Highland Games Basics: Let the Nerve Damage Begin - Taping Your Thumb

Highland Games Basics: Let the Nerve Damage Begin - Taping Your Thumb

If you’re looking to make some instant improvement in your weights for distance, than look no further than permanently damaging your thumb!  I mean, you’ve got two, so hurting one of them won’t be a problem, right? Look at the bright side – you’ll be throwing further!

If you’re not already, it’s time to start hook gripping the handle in the light weight and heavy weight for distance. There have been only a few people in the history of the sport who could get away with just a standard grip in these events, and the world record holders hook grip so, there’s a good chance you should to. 

Now, look, I get it. I used to be “anti-hook grip.” It hurts. It really does. I’ve been throwing in this sport since 2004 and it doesn’t get any easier on the thumb as the years pass. So, since you’ve made up your mind and you’re going to start the nerve damage, how do you go about getting a good tape job on the old hitchhiker tool?  Here’s how I like to tape my thumb:

1. Apply Tacky or Spray Tacky to your Thumb

Our sport is “played” in the summer and fall, which can lead to hot and humid days. So, how do you keep that opposable thing of beauty from losing it’s latex free protection?  I like to apply a thin mist of spray tacky or even hammer tacky on my thumb prior to wrapping it with tape. The key is to let that thumb dry a bit so it is tacky and sticky to the touch, not dripping of tacky. Put that sucker in front of the A/C vent in your car or even wave it around, but let it dry so you have a great canvas to work your masterpiece on.

2. Half Strips

You’ll want to tape your thumb using half strips, not full width tape pieces. This allows you to tape around the knuckle better as well as the parts I’m about to show you. So, use your fingernail (or a pair of scissors if you lack pinching power) and split the end of the tape into half the width of your roll.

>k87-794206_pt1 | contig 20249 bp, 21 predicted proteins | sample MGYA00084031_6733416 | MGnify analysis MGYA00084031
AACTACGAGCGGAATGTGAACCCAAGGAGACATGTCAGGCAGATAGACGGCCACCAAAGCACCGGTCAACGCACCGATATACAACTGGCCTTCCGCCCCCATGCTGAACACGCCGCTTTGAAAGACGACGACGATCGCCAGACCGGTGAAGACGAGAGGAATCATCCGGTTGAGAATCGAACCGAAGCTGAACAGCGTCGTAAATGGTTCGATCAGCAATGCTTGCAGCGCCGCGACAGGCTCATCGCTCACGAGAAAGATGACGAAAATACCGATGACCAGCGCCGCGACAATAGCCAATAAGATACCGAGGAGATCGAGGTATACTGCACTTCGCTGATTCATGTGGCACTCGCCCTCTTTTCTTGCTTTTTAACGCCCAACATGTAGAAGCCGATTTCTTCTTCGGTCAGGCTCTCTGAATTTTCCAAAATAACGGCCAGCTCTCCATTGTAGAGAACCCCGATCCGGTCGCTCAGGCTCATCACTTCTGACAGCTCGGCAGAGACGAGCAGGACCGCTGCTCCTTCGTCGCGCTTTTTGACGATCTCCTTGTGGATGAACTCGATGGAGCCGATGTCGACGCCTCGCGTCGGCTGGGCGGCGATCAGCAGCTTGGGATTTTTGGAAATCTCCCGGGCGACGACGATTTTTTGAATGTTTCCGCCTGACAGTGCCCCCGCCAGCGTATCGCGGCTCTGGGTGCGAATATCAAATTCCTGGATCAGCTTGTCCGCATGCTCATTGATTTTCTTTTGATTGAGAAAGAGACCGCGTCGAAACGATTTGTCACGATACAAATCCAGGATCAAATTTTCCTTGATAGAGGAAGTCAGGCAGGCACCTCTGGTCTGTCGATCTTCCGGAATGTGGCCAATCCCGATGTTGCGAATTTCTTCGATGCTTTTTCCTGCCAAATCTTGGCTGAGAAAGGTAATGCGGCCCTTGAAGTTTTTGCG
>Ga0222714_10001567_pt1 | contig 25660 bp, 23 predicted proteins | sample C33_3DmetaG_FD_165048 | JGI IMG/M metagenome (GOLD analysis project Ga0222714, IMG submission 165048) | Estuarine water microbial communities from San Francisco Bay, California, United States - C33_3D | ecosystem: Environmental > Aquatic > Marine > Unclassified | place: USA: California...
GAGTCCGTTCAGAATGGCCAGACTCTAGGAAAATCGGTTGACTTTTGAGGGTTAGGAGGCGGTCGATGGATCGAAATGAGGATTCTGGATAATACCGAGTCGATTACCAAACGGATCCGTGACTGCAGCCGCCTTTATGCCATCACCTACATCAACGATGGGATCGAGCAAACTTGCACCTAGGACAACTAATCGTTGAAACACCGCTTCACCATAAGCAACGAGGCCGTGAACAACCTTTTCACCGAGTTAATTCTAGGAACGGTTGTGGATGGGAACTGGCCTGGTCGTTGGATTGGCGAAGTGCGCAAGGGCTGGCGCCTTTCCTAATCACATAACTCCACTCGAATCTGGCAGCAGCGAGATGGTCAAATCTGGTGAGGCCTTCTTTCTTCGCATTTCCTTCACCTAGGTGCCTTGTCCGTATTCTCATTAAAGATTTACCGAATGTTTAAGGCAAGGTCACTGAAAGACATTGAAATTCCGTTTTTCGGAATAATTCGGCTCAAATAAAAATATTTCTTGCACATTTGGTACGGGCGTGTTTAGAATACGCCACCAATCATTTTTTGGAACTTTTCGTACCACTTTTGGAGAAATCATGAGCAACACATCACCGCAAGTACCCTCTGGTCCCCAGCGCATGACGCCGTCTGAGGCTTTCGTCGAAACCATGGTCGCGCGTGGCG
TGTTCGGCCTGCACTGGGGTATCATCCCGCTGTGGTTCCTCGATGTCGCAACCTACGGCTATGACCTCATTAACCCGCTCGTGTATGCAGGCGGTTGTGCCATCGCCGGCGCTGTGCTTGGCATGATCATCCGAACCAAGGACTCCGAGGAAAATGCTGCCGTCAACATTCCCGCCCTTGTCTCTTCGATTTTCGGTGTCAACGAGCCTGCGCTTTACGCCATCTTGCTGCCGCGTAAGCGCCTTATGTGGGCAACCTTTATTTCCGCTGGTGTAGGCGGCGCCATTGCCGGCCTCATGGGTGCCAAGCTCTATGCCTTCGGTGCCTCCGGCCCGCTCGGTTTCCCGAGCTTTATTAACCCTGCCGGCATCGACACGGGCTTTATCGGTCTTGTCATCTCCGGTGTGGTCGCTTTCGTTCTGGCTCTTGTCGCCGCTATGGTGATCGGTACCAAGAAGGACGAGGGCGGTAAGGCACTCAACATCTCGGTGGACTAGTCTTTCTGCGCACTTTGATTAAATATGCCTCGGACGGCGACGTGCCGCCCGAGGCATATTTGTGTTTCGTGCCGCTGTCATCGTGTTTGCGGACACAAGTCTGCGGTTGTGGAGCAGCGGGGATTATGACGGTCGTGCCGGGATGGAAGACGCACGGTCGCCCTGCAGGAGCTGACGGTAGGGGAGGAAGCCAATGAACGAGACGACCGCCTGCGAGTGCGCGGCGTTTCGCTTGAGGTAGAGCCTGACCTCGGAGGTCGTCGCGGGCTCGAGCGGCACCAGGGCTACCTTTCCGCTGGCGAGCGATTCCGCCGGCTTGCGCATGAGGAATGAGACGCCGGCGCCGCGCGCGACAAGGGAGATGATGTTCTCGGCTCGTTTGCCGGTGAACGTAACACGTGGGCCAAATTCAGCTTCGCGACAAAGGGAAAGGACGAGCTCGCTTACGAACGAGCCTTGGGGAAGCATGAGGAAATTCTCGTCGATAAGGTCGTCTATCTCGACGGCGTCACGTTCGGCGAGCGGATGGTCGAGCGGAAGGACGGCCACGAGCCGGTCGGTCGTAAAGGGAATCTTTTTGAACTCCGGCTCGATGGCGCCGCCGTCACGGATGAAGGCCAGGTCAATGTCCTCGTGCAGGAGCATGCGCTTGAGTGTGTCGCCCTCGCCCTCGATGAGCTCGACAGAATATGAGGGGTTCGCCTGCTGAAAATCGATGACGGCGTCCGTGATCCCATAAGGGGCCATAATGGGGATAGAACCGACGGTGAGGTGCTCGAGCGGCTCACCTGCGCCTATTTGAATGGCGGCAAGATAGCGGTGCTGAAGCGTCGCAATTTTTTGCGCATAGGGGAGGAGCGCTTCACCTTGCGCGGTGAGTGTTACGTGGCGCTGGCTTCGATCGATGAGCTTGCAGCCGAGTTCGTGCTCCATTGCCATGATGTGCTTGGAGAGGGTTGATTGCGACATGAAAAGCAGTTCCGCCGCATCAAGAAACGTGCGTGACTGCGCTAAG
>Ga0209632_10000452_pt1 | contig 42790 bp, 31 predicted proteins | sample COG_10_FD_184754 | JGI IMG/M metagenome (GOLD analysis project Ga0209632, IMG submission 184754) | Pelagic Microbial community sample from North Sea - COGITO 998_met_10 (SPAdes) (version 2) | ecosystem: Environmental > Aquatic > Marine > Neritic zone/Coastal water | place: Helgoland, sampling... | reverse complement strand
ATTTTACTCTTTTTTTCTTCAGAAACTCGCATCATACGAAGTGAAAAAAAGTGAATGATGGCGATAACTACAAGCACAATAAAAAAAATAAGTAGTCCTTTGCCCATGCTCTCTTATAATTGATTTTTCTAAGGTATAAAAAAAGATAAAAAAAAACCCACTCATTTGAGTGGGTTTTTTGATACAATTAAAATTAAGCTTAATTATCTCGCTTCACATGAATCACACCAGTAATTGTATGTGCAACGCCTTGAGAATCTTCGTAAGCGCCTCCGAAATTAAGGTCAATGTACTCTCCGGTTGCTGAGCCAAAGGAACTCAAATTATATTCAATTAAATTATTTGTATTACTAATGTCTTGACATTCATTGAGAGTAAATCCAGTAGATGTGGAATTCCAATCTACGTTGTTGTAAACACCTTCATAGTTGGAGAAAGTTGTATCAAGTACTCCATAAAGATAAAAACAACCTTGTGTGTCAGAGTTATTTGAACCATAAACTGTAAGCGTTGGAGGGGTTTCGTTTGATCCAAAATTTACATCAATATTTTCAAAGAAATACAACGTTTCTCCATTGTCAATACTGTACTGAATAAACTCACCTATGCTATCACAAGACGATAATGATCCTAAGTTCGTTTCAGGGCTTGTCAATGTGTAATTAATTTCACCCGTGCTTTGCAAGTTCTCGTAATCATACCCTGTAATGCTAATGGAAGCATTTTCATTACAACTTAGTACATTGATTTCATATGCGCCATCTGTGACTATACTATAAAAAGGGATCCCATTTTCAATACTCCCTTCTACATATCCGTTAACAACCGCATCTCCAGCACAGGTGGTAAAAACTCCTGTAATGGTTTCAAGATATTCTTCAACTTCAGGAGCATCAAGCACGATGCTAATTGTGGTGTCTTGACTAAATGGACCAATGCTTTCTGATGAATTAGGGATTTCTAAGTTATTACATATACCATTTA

3. Tape the Side

Place a strip of tape running along the side of the thumb. This helps “set the stage” for the tape that you’re about to wrap around the thumb.

4. Tape Over the Top

Place a strip of tape running along the bottom and top of the thumb. Start at the base of the thumb, on the palm side. From there, run it up and over the top of the thumb and finish past the base of the thumb on the back hand side.

5. Tape Around the Thumb

Again, using half strips, begin wrapping around the thumb. Make sure you wrap around the knuckle as you make the paths back and forth. You’ll wrap the knuckle, of course, but the first pass or two you should leave it open. The last thing you want to do is create a cast for your thumb; you still want it to bend and flex so you can easily handle the … well … handle.

6. Tape the Opposite Direction

While it’s not critical, I like to wrap my thumb both clockwise and counter-clockwise. I think this helps my tape job to stay tight and not get loosened up as easily since I have the tape going opposite directions. I don’t have lab results or 6th grade science experiments to prove my hypothesis, but my gut tells me it helps.

7. More at the Top

I like to use a third strip to wrap the top of my thumb a bit more than the rest of it. Because your thumb tip will be taking the most damage, put that extra protection and padding on there. I know some guys like to use the thicker top end to help them with their hook grip, but for me it helps to reduce some of the blood blisters and pain.

Well, that’s it! From there, tape whatever other fingers you feel you need to! I actually do a couple of passes around my pinkie because my short stubby fingers force me to hook grip pretty deep in my hand. Most importantly … throw! Lots! Figure out what tweaks you can make on this tape job that best fit your throwing style, hand size and, quite honestly, heat and humidity of the area you’ll be throwing in!

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